If you played football, soccer, volleyball, or basketball (and basically any sport that requires legs), you probably have sprained your ankle at least once in your lifetime. It's an inherent risk to most sports and one of the most common injuries in athletes, with an estimated 1.016 million reported ankle sprains per year.
While there is not much evidence to support what we can do to predict an ankle injury, we do know that you are more likely to sprain your ankle again if you have previously had an ankle sprain. So let's talk about why ankle sprains are so important to rehab properly and not just let it be-
1. Damaged ligaments can lead to long-term laxity.
Ligaments are dense connective tissue that have plasticity (simply means the quality of being easily shaped or molded), and with a serious stress to the ligaments into the ankle, they quickly take on the shape of the stress. What does that mean? Imagine the plastic wrap around a 6-pack of soda cans. Now if you stretch that plastic, it stays stretched and does not return back to it's normal shape. That plastic is your ligaments within the ankle after you sprain them.
That is a very simplistic analogy and not quite accurate, as we do have evidence that ligaments can return back to it's normal shape after some time, but it is not immediate. How you treat the ligament after the injury plays a big role on future plasticity of that soft tissue. Without proper stress placed on the ligaments post-injury, the damaged ligaments can stay lengthened over a long period of time and can cause more injuries for the future.
2. It's not a big deal if my ankle doesn't heal correctly, so I don't need to get it treated.
Injured joints have effect more than just the bones and soft tissue. Joint capsules, muscles, ligaments, etc, play a large role into the neurological system, and your brain and body depend on the feedback from those joints. In a previous post, I have talked about proprioception, which is the body's ability to sense where it is in space. If a joint does not have tension within the soft tissue, awareness is decreased, and can either lead to decreased coordination or compensation through other joints in the body.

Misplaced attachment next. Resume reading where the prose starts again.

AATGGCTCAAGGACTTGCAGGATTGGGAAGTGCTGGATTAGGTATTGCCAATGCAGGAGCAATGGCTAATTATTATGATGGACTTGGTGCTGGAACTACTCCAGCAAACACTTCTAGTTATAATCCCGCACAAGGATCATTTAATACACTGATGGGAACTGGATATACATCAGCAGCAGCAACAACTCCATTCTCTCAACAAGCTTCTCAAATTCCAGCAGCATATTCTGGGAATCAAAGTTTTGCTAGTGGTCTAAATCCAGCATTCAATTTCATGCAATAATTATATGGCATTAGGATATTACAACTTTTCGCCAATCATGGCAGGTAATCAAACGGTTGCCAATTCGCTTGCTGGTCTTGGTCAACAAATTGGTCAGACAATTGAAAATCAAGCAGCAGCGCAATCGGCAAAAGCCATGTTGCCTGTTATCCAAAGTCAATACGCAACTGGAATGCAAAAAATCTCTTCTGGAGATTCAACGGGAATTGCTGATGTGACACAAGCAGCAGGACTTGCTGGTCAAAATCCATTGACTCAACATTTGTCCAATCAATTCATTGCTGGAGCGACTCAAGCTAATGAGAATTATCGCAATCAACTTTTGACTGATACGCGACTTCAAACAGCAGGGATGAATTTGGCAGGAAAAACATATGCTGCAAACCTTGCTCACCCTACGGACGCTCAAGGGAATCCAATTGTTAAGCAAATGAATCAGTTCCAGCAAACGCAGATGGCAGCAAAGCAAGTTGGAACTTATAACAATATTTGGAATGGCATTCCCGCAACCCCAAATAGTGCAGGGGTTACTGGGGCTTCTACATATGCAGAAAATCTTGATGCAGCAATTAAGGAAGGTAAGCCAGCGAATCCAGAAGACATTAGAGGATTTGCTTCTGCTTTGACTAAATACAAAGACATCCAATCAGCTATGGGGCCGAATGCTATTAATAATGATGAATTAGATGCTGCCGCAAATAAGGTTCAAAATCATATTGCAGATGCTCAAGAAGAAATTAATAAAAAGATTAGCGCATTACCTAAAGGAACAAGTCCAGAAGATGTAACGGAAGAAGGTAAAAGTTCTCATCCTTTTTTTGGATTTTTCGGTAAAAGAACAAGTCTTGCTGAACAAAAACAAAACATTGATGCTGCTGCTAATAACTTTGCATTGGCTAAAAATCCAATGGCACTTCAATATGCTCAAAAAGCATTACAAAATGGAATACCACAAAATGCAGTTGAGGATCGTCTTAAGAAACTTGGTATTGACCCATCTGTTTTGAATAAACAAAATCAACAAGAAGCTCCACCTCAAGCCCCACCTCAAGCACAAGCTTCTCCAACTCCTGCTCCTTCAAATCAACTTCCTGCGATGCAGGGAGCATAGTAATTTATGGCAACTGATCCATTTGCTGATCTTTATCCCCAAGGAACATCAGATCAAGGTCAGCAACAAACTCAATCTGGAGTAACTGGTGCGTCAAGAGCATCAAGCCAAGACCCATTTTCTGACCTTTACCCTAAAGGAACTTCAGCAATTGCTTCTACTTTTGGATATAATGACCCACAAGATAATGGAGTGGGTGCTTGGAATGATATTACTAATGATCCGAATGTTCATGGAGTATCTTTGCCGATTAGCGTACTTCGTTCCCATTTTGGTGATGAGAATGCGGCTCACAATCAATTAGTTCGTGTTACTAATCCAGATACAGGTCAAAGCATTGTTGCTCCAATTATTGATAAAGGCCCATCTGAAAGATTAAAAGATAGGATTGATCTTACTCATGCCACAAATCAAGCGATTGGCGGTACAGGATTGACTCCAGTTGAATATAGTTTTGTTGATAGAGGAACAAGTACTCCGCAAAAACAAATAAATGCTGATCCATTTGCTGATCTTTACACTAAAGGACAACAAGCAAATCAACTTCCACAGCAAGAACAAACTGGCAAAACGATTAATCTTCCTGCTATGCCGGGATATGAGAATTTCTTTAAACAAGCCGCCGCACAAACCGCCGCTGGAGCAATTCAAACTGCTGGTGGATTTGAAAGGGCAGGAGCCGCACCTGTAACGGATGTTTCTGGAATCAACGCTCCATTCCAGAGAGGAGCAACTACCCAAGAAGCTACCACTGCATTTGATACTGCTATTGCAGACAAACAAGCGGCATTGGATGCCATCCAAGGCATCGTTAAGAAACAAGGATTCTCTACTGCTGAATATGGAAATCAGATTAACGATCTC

3. It's not a serious sprain, I can just rest and ice it.
A low grade sprain can still cause a lot of problems, and just resting it (and even going on crutches and bracing it) can cause the tendons to shorten, making the ankle tighter and losing important range of motion. Most commonly, people lose dorsiflexion in their injured ankle, which is a very important range to have freedom into. With a loss of dorsiflexion, people have to compensate through other joints, such as getting too much torsion into the knee (think meniscus issues), or becoming quad dominate due to pushing through the toes (think hip impingement or patellar tendonitis). If you do nothing to take care of preserving your range of motion and keep the healthy soft tissue moving, you can create more problems into other joints of your body.
Don't sleep on a sprained ankle. Even a simple sprain deserves getting some sort of treatment that helps restore motion back into the ankle and work on preventing another ankle injury.